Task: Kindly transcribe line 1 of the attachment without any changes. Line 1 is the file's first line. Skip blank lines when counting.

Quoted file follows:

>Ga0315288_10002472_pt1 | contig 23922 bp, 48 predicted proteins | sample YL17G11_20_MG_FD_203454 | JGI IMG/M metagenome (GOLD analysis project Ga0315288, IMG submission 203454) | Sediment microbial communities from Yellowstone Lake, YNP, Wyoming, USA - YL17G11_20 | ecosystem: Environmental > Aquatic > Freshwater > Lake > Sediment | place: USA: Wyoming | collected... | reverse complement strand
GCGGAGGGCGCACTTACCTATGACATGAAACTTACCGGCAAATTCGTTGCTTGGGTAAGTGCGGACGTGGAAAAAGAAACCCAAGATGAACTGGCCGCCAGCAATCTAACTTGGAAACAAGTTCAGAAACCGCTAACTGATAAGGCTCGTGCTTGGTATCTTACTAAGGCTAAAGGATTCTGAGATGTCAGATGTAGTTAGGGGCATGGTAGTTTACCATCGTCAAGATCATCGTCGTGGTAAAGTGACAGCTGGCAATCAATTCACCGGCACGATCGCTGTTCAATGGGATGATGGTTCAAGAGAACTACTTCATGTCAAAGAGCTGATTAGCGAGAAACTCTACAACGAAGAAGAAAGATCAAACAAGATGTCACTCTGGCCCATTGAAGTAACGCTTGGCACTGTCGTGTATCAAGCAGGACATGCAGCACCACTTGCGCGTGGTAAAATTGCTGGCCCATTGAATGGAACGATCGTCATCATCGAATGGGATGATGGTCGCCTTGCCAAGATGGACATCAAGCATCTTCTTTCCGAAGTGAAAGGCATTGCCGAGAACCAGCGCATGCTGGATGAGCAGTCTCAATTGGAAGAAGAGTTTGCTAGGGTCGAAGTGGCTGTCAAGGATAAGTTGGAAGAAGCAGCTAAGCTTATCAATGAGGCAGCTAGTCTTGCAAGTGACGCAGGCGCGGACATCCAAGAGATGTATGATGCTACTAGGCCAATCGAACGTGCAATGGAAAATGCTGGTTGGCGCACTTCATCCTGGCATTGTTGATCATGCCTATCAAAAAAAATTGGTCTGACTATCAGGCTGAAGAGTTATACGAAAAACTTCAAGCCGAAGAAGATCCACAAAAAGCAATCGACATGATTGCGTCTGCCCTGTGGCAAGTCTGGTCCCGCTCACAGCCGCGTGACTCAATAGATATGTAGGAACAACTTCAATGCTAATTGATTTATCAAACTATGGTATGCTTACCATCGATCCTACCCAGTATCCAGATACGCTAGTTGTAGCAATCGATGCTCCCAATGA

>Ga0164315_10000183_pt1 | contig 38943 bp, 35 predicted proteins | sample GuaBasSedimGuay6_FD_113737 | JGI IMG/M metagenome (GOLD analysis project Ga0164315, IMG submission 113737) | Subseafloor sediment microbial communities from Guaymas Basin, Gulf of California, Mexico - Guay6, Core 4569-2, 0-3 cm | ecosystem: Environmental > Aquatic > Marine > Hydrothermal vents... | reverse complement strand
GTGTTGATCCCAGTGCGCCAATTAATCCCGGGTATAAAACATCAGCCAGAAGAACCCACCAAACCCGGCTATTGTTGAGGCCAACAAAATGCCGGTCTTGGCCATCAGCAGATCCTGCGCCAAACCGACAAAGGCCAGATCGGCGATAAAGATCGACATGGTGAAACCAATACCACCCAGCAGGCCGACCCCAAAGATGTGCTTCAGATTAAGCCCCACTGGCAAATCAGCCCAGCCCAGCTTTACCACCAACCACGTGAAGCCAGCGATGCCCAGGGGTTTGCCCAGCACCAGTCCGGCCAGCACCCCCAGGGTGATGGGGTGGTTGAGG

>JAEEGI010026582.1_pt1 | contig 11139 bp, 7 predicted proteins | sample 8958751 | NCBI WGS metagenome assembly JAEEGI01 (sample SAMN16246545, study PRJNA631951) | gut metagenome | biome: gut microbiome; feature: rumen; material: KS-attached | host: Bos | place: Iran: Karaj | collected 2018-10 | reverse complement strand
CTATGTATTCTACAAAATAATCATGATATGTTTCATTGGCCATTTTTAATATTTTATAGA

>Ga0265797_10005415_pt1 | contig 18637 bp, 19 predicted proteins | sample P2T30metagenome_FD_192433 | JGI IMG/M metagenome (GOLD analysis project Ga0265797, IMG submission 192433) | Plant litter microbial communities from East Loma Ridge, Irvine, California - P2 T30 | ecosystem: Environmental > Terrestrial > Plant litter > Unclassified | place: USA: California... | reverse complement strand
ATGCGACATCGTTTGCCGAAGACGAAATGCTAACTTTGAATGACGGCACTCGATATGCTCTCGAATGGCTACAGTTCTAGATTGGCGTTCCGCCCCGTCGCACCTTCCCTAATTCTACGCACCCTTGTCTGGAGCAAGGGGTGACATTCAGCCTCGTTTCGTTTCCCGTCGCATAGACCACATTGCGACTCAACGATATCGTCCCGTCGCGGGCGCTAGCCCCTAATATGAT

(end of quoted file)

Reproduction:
>Ga0315288_10002472_pt1 | contig 23922 bp, 48 predicted proteins | sample YL17G11_20_MG_FD_203454 | JGI IMG/M metagenome (GOLD analysis project Ga0315288, IMG submission 203454) | Sediment microbial communities from Yellowstone Lake, YNP, Wyoming, USA - YL17G11_20 | ecosystem: Environmental > Aquatic > Freshwater > Lake > Sediment | place: USA: Wyoming | collected... | reverse complement strand